Using Real Estate Investing to Fund College

Feb 05, 2021

How to Fund Your Child's College With Real Estate

If you’re like me, your house is a cluttered jungle of toy-parts sprinkled haphazardly throughout. Bikes to the left, toy cars to the right, and of course the pointed block right in the walking path! I call this the Good Morning, Dad block. If you think coffee is a stimulant, try a Melissa and Doug block to the arch-of-the-foot at 6AM. That, my friends, will get your blood pumping. 


While parenting has its share of trials, I feel most of us would agree that it’s worth every minute. We all want the best things for our children. These days, whether college is the best direction for children is debatable. Does college lead to a fulfilling career driven by happiness but also yielding a living wage? For some, absolutely. College can still be a fabulous investment. For others, it will be an utter waste of time.

I’m not writing this to defend the merits of higher education. Quite frankly, I think it’s a broken system. However, for many careers, college is a necessity. It’s an EXPENSIVE necessity. In this article, I will discuss our plan of using real estate to fund college for our children.

There are numerous savings vehicles for college. Most notable are the 529 and ESA accounts. With a quick google search, you will find many well-written articles on these accounts. These accounts can have significant tax advantages-- especially at the state level. I am currently working on my Master’s Degree. Since I am a full-time student, I can put money into a 529 account, immediately withdraw it for qualified expenses (after my 14-day window for my Illinois 529), and pay for the qualified expenses. By doing this, I can deduct up to $20,000 from our Illinois taxes (married, filing jointly) for costs I was already going to pay! To my point, it is worth learning more about these accounts.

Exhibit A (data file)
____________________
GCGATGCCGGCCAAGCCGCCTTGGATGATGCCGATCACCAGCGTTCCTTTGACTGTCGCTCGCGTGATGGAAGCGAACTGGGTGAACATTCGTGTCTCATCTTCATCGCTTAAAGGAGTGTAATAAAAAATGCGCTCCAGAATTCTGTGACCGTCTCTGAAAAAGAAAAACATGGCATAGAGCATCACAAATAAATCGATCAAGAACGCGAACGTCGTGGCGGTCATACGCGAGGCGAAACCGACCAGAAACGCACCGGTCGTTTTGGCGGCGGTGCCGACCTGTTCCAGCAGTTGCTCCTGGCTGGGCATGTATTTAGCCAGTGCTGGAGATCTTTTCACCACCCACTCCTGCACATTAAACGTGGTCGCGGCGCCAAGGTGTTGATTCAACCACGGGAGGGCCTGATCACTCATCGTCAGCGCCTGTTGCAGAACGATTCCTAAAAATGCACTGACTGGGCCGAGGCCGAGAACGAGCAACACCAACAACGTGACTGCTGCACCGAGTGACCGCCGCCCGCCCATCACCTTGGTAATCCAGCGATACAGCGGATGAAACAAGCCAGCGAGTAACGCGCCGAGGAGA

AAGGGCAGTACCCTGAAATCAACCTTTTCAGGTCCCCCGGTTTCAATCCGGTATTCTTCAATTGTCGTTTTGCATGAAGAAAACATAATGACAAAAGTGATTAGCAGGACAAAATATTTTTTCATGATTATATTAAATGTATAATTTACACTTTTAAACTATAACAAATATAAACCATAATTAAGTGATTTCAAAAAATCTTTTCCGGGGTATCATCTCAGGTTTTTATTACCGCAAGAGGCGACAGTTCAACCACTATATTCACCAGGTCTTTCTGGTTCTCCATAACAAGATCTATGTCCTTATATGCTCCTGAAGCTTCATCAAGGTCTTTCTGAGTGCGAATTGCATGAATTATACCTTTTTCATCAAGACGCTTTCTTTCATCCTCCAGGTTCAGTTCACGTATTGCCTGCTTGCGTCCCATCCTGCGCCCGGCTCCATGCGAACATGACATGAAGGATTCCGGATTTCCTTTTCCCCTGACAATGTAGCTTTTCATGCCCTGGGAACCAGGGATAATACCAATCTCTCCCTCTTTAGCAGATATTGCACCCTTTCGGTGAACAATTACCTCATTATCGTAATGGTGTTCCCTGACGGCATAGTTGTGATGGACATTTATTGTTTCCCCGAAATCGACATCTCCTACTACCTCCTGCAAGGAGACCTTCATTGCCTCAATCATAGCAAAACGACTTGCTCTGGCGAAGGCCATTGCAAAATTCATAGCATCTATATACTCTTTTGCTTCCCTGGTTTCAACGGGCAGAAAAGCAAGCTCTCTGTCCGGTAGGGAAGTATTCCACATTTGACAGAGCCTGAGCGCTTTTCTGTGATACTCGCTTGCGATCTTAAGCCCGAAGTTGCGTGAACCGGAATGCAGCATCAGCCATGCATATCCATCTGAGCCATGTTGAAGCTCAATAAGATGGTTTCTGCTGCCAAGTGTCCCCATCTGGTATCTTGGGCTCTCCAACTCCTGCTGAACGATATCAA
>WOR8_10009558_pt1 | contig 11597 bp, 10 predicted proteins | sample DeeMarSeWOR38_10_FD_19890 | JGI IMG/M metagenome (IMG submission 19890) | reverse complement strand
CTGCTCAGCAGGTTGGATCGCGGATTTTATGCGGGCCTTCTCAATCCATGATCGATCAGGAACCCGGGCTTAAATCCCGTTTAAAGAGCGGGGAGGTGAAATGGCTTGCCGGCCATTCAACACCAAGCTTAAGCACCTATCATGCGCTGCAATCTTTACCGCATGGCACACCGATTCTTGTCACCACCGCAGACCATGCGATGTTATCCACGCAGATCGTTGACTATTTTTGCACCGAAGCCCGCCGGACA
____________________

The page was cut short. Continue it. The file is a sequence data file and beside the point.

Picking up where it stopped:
So, how can are we going to use real estate to pay for college? I’ll start by saying there are multiple ways to achieve this goal. By either selling or refinancing, you can use a lump sum payment to pay for college expenses. That is a viable option, but not our plan. We plan to cashflow college with debt-free real estate. Now to the fun part--the numbers!

Let’s start by estimating college expenses. Our kids are 2 years old and 6 months old. R brings us to a paradox: we have plenty of time to plan for college, but is it possible to predict college costs that far in advance? Not really. But, we know a few things are certain--first, colleges are not going away. The supply of colleges is healthy. Secondly, many career fields will depend on college indefinitely (doctors, lawyers, teachers, etc.). Therefore, the demand for specific degrees is also healthy.

Yet, there are some major confounding variables. The most significant variable is the student loan industry. If the federal government stopped guaranteeing unsecured loans for college; the entire cost structure of higher education would change immediately. The second major variable is you guessed it-- Blippi. Wait? Blippi? I know what you’re thinking right now, “this guy has listened to wheels-on-the-bus so many times that he’s losing touch with reality.” You may be right-- but, follow along with me for a second:

Blippi is an orange-hat-wearing, high-pitched squealing, super-successful YouTube creator and educator that captivates children. Blippi--with his clown suit and positive attitude, will influence the lives of more children than most teachers will ever impact in the classroom. I mean no disrespect to teachers-- teaching in a traditional classroom has many benefits. However, mass influence and outreach are not one of them. Technology is radically changing the ecosystem of education. We can stream how-to-guides, tutorials, and full-blown courses right to our computers. If the pandemic has taught us anything-- it’s that in-person attendance is largely voluntary. That holds even more relevance at a college level. Online learning and remote meetings using platforms like Zoom are here to stay.

I apologize for the tangent, but it’s relative to my point. Colleges will be here, and they will remain necessary. What college looks like in 15 years is completely unknown. For planning purposes, we use historical data. Using a college cost calculator (there are many available online), we can project that by the year 2037 (my son is currently 2), in-state tuition would be roughly $200,000 if college continued to increase at 5% per year. That’s $50,000 per year to attend a 4-year public university. I’m sorry, kids, but that’s not happening without significant grants or scholarships. Meanwhile, by attending a community college and using the same projections-- the cost decreases to approximately $120,000-- which is $30,000 per year.